Efforts to leverage computational materials science to impact meaningful materials discovery are driving rapid growth in materials data. This data represents a significant investment in both research time and infrastructure costs. The data already has intrinsic worth because it contains new materials, some fraction of which will be candidates for new technology. Direct searching of this data has already yielded some discoveries. But to really capitalize on the investment and utilize the full potential of the data, one must be able to effectively explore composition and structure space, a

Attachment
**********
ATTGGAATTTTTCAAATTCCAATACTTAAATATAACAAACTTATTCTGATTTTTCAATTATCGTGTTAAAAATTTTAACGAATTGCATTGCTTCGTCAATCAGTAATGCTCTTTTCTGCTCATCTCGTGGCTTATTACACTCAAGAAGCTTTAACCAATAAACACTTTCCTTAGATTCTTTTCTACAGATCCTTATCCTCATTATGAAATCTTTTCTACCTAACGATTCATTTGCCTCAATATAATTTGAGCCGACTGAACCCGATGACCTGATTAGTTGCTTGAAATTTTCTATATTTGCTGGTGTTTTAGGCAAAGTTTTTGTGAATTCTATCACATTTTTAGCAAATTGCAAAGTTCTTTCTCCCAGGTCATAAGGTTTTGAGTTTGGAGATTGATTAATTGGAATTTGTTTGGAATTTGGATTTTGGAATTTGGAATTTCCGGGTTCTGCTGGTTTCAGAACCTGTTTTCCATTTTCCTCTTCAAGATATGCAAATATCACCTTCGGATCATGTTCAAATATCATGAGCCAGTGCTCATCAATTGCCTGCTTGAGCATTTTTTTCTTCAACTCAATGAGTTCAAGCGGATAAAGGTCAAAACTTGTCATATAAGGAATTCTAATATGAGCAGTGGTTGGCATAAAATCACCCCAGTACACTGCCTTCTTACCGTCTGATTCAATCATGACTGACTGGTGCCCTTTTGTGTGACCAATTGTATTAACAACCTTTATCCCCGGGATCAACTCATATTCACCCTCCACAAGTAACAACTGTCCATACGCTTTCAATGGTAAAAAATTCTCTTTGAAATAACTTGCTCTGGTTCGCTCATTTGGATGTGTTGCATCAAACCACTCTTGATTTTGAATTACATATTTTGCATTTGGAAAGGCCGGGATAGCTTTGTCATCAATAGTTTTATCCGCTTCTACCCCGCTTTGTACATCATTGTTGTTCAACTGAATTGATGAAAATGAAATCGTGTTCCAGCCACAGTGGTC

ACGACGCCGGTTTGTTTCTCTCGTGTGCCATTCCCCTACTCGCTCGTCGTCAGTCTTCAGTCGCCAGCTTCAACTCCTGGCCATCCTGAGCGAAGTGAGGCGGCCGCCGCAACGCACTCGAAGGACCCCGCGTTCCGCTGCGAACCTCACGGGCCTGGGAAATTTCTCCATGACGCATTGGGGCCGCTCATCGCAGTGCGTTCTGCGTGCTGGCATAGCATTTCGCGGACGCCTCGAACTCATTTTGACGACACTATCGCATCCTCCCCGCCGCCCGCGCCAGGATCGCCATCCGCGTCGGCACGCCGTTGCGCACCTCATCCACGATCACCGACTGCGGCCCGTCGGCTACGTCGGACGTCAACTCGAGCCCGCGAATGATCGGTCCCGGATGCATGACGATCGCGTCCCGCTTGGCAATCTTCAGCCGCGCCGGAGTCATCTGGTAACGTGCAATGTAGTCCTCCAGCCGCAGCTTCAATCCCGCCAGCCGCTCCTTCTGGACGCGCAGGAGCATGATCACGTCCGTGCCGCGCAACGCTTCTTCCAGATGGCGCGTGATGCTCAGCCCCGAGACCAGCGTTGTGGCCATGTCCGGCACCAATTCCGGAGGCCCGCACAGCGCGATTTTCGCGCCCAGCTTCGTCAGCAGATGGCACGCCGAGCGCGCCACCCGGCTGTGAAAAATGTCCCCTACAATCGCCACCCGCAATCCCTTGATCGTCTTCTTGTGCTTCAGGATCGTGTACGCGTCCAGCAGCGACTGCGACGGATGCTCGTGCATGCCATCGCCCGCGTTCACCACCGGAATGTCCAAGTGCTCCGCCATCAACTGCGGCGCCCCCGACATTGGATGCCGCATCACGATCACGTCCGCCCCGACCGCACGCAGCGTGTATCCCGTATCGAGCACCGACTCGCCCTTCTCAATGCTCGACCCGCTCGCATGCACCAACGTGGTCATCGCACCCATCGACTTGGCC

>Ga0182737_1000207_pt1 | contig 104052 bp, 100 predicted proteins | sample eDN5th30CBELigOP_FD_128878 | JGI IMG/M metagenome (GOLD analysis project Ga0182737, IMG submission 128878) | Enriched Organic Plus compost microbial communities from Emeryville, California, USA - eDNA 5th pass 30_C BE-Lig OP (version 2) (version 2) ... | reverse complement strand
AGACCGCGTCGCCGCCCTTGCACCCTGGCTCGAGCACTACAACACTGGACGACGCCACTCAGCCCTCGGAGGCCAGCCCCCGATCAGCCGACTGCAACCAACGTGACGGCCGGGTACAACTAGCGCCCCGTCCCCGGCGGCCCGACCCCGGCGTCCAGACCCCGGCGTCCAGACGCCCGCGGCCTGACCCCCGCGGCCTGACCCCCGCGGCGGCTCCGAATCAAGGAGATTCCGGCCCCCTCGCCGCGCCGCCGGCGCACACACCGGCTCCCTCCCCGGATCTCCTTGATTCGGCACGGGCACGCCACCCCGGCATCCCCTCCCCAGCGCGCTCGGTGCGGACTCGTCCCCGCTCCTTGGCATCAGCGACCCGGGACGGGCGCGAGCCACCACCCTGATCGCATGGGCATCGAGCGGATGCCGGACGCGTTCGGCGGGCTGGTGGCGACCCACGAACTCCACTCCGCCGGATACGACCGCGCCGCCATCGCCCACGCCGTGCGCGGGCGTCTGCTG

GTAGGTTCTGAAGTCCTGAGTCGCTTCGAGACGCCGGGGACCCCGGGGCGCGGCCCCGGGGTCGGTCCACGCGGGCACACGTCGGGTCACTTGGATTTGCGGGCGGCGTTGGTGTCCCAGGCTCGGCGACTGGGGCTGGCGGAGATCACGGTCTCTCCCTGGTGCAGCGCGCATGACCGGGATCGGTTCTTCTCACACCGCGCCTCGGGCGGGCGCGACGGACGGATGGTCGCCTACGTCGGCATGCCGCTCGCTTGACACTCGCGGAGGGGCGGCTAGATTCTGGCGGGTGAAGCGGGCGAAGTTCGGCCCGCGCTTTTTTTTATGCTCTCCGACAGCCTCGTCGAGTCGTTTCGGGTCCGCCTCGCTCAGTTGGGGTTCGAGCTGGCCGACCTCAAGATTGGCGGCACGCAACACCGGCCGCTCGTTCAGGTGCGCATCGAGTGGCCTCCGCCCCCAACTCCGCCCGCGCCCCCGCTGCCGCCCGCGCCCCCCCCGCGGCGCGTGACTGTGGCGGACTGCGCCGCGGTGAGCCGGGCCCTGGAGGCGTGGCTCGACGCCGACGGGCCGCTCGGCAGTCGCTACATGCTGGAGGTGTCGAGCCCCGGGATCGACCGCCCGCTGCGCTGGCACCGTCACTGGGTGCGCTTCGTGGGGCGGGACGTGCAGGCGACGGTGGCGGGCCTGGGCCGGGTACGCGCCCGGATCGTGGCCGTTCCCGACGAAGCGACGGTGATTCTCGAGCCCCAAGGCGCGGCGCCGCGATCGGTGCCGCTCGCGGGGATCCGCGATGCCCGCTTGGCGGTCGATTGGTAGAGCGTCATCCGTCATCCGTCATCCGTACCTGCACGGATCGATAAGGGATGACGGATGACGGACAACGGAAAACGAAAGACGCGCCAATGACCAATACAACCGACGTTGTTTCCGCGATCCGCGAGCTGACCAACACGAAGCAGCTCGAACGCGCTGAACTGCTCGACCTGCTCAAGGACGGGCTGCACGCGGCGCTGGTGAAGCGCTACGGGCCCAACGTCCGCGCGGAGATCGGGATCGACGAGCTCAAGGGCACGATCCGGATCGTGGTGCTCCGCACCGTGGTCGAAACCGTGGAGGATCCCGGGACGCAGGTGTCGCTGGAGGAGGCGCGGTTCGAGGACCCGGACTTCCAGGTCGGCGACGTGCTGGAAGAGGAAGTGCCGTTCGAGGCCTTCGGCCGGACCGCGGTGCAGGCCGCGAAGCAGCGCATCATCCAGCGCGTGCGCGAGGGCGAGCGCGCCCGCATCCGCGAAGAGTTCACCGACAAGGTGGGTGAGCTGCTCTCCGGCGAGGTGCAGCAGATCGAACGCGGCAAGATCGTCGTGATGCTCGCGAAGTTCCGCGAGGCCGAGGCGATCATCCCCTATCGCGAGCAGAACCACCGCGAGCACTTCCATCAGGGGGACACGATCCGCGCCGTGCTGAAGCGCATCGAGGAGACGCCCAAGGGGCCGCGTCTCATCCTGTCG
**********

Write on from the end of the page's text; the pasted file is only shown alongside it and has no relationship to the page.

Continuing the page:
*vastly* larger space than the space of the data. In other words, we must find a way to effectively interpolate (in composition and structure space) between data points. Physically-motivated models (e.g., DFT-trained classical potentials, cluster expansions, etc.) or machine learning approaches may be effective ways to achieve this interpolation. I explore several new ideas for representing crystal structure and chemical composition in a moderately coarse-grained way that may form a representation amenable to machine learning or physical model building. The key ideas are graph theory, graph isomorphisms, and invariant representations.